Without Brazil, there would be no mixed martial arts as we know it today. As an extremely proud and spirited people, the Brazilians have pushed the envelope of one-on-one competition.
In the early 20th century, the Gracie family of Brazil had started adapting Japanese martial arts into their own proprietary system that came to be called Brazilian Jiu-Jitsu (BJJ). This system proved more effective than other fighting styles in underground fights in Brazil.
In order to prove their superiority, they started issuing challenges to anyone who would accept. This mentality of challenging others, and themselves, directly led to the development of the Ultimate Fighting Championship (UFC) in the US.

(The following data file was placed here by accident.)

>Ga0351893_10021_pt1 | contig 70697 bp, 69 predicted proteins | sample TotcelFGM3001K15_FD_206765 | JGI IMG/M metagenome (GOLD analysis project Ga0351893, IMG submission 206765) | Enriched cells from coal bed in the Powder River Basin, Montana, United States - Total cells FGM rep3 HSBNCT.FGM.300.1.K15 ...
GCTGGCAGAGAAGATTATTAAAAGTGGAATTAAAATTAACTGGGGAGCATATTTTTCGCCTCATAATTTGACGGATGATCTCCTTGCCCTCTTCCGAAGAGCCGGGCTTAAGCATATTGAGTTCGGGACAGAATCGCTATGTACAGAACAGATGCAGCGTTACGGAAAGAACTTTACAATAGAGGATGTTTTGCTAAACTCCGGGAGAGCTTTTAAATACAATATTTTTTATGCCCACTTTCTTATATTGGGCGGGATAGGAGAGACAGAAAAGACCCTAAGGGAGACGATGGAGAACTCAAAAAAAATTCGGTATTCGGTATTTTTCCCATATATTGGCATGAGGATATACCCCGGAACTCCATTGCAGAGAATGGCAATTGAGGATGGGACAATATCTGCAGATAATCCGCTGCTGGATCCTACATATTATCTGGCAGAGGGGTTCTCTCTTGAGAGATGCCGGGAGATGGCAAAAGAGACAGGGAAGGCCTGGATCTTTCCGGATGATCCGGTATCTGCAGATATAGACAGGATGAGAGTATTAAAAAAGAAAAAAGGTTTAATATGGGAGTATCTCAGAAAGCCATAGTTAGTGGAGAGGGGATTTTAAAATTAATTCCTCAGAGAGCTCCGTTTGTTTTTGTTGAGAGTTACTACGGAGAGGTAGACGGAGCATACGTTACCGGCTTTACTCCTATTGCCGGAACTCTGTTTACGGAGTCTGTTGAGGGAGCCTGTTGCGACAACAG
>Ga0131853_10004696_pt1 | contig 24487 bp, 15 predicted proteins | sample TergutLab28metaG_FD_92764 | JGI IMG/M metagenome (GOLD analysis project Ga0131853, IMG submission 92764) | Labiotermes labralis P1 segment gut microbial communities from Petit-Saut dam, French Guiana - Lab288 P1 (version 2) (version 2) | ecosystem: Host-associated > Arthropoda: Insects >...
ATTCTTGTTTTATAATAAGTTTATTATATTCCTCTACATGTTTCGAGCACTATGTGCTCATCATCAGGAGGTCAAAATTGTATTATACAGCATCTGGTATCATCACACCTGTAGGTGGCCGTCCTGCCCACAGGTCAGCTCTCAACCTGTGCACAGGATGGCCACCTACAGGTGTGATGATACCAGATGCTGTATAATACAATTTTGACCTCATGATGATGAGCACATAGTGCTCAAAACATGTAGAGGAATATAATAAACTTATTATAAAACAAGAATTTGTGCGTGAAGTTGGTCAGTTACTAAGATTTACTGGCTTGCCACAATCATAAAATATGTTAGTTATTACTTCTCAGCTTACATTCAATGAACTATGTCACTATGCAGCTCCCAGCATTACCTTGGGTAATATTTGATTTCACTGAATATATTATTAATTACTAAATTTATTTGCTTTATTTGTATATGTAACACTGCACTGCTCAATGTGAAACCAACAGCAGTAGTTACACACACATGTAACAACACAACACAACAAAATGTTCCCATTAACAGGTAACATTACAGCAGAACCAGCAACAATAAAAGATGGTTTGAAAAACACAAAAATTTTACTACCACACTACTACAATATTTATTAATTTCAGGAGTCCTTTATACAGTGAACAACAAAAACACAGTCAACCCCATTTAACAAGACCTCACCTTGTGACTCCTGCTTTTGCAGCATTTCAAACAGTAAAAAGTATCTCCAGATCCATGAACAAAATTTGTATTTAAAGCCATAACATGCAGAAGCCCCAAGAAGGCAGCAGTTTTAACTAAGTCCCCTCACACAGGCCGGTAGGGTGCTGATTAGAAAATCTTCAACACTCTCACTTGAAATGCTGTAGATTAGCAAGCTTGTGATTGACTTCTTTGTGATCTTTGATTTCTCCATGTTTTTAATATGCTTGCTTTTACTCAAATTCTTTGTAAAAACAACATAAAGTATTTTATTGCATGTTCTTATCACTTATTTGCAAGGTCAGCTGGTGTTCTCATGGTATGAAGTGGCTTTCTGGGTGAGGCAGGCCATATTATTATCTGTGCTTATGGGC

As regulated competition gained popularity, competitors became more well-rounded and dedicated. As the level of competition rose, Brazilians rose to the occasion.
Long known for being perhaps the greatest football (soccer) nation in history, Brazil is also perpetually confirming its reputation for having a collection of the finest mixed martial arts practitioners in the world.
From the development of Brazilian Jiu-Jitsu to the relatively primitive origins of "no rules" vale tudo fights to current world champions, Brazil will forever be ingrained in the culture of mixed martial arts.
Because of this intensely rich fighting culture and history, many honorable and worthy names may not get the full recognition they deserve.